Scientists have embarked on a quest to map one-eighth of the entire sky looking for clues about dark energy, the mysterious force believed to be responsible for the ever-accelerating expansion of the universe.
The five-year Dark Energy Survey (DES) officially began after sunset on Aug. 31. Its main instrument is the 570-megapixel Dark Energy Camera at the Cerro Tololo Inter-American Observatory in the Andes Mountains in Chile.
Though scientists think dark energy comprises 74 percent of the universe, they do not fully understand what it is. Dark energy, for now, is the name given to the force that seems to be working against gravity, causing the expansion of the universe to speed up instead of slow down. [The History & Structure of the Universe (Infographic)]
In each snapshot, the powerful Dark Energy Camera, which was built at Fermilab in Batavia, Ill., will be able to detect light from more than 100,000 galaxies up to 8 billion light-years away. Over five years, scientists expect they will collect color images of 300 million galaxies. They also anticipate that they will discover 4,000 new supernovas, including many that burst onto the scene when the universe was half its current size.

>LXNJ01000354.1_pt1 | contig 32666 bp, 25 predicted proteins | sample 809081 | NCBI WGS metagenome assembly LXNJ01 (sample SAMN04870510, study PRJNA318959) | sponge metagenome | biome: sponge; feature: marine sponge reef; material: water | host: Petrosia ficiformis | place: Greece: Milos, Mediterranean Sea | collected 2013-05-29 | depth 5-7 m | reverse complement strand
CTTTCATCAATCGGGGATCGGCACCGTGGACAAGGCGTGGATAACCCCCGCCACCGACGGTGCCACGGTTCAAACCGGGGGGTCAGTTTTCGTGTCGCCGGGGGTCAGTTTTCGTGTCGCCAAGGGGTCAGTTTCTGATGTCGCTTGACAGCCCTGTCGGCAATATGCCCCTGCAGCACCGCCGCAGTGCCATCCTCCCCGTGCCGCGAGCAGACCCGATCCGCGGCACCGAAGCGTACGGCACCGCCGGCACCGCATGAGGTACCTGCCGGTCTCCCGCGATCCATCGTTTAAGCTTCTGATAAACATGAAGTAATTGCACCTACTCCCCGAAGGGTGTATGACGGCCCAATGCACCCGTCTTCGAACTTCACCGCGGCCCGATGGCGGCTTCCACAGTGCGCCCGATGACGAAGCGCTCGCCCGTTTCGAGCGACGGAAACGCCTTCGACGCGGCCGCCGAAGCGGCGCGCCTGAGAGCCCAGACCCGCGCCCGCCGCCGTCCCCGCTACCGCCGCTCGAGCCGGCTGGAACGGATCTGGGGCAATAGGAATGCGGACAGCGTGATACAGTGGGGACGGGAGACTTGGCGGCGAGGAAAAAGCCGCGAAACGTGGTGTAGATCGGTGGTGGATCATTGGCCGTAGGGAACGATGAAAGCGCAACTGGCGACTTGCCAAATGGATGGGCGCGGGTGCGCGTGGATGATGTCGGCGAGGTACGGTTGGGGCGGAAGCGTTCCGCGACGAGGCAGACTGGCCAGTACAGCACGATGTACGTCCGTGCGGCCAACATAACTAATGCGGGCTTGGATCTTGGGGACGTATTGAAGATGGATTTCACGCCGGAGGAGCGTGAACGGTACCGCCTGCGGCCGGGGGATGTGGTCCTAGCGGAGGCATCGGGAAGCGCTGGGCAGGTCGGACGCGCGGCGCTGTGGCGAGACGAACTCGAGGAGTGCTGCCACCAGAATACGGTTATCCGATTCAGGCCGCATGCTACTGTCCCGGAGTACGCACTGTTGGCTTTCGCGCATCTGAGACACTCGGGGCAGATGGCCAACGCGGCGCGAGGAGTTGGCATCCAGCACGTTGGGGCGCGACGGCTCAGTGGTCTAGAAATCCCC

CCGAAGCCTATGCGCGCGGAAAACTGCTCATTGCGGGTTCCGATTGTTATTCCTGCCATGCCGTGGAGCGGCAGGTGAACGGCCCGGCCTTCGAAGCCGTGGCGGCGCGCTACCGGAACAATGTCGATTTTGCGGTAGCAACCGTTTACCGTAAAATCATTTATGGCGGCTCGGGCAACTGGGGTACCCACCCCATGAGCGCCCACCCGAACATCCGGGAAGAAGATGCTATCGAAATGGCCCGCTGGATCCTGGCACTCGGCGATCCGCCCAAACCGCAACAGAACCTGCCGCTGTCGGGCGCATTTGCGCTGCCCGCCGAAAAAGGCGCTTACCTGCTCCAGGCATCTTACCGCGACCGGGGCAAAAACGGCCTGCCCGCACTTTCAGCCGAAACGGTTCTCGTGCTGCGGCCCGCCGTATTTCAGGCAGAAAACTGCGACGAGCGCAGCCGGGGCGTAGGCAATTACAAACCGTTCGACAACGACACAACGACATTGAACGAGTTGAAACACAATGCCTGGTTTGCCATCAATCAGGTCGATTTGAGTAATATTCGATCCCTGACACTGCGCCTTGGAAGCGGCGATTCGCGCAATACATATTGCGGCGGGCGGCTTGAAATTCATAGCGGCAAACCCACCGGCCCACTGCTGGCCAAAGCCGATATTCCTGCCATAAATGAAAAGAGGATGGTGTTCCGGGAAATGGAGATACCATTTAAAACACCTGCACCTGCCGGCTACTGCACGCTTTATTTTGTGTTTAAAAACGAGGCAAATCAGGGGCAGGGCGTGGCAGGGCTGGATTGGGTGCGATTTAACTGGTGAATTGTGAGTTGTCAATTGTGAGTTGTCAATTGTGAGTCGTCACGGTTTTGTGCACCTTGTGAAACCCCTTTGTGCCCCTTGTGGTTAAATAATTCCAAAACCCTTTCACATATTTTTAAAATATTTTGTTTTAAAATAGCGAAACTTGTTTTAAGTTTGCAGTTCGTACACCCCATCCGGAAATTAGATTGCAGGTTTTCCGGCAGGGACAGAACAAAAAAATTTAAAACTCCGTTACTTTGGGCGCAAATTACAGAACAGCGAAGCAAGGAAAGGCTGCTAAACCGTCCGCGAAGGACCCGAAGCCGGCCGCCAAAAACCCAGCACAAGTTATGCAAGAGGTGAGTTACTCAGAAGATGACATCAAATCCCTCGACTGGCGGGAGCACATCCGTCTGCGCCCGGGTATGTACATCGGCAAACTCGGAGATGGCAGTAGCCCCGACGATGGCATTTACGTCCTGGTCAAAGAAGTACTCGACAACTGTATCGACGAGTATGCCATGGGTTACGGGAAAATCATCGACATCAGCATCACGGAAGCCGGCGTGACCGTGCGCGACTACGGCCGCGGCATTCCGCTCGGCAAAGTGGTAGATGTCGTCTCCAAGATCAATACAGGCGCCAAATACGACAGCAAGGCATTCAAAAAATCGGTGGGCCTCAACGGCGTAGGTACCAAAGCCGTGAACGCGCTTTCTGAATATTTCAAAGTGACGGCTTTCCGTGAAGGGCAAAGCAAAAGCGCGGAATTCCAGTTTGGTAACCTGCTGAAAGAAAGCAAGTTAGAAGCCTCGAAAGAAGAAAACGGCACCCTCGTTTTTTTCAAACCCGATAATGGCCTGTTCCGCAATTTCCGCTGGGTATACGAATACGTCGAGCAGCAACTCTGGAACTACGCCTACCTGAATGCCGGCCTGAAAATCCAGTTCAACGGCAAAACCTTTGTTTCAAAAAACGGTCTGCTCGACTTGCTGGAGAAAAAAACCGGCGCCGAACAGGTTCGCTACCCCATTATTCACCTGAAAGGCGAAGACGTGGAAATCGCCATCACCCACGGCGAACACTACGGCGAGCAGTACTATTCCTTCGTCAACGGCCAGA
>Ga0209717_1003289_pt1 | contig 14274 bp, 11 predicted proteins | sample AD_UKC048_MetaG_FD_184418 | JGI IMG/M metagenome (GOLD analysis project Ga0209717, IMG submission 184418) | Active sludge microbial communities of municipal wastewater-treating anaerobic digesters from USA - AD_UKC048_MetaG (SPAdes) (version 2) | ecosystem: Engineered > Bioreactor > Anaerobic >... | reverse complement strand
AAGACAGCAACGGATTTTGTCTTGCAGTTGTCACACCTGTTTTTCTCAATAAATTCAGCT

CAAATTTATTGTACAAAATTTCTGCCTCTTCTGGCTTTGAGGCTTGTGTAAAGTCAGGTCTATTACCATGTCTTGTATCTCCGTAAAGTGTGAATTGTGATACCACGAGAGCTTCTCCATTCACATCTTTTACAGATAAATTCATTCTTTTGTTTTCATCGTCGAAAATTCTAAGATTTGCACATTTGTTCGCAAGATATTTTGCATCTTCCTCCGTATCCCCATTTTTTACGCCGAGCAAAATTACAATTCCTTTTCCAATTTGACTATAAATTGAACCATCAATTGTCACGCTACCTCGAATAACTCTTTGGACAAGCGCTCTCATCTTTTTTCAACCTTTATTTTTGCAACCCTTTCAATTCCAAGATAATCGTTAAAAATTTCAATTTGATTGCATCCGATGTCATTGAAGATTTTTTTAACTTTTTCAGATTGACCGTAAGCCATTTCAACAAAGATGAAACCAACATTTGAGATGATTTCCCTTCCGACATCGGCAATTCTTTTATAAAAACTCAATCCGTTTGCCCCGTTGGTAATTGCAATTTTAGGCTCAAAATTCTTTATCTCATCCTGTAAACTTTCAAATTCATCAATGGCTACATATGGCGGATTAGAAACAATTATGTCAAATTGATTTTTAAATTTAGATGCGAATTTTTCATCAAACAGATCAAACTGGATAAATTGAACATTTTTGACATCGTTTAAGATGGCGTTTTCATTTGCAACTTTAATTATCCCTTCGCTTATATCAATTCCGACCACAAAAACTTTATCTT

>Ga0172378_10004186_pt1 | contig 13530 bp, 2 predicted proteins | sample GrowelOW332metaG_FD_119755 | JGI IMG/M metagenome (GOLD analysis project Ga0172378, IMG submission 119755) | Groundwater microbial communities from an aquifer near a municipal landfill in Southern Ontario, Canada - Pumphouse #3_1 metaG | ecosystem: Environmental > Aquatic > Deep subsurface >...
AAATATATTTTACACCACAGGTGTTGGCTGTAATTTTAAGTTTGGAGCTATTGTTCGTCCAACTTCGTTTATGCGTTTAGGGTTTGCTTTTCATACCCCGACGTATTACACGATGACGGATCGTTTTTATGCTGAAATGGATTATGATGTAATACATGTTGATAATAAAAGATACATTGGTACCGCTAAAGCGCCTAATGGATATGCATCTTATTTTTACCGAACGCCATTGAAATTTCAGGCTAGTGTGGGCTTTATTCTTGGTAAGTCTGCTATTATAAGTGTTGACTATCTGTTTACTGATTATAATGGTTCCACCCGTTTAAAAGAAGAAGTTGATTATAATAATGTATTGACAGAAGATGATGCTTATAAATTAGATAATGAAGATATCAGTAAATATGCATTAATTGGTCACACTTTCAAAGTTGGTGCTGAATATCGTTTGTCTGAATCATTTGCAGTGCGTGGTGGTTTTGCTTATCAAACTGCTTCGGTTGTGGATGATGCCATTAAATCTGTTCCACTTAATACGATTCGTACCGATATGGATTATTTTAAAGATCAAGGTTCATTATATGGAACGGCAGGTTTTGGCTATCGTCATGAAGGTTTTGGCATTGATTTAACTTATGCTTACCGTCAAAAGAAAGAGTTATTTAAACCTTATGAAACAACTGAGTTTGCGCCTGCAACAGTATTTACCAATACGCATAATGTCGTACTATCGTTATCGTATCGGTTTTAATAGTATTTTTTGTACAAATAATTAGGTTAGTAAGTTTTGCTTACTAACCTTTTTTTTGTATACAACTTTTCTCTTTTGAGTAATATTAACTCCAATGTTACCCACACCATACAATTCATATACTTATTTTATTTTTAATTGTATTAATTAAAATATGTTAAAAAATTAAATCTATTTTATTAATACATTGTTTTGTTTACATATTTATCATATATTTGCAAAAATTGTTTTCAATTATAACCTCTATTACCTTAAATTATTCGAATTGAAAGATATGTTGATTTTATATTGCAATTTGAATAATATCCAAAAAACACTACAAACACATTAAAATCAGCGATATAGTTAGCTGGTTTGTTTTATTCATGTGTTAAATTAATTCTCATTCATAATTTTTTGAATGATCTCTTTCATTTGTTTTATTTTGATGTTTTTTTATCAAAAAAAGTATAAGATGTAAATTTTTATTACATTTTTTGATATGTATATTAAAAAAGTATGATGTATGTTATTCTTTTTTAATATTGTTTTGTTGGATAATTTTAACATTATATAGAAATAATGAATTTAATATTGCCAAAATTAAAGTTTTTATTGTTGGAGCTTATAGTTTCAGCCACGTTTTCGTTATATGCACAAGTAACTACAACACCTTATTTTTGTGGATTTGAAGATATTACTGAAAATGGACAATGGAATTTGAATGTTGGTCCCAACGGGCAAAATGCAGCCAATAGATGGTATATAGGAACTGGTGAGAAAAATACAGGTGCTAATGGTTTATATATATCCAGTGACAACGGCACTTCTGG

Scientists will be mining those images to chart the history of cosmic expansion, which could reveal new insights about how dark energy works.
"We're looking at this big galaxy map of the universe as a way of finding evidence for dark energy and characterizing its nature with cosmic epoch," Ofer Lahav, of University College London and head of the DES science committee, said in a statement. "An even more challenging goal for DES is to tell if what causes the acceleration of the universe is indeed dark energy, or something entirely different."
The project researchers say they will use four methods to investigate dark energy.
They will count galaxy clusters at different points in time to glean information about the competition between gravity, which pulls mass together to form galaxies, and dark energy, which pushes mass apart.
The scientists will also measure the brightness of supernovas, the explosions of massive stars that have reached the end of their lives. By gauging how far away these distant supernovas are, scientists can better determine how fast the universe has been expanding.
They will measure the shapes of millions of galaxies to reveal how dark energy might interact with gravity to shape dark matter, another elusive component of the universe about which little is known. (Light bends around dark matter, causing some faraway galaxies to appear distorted from scientists' view on Earth.)
Lastly, the team says it will use sound waves to create a large-scale map of the universe's expansion over time. When the universe was very young, the play between matter and light kicked off a series of sound waves that left an impression on how galaxies are distributed throughout the universe. Better data on the shape of this imprint could be used to understand the universe's current and past expansion rates, the researchers say.
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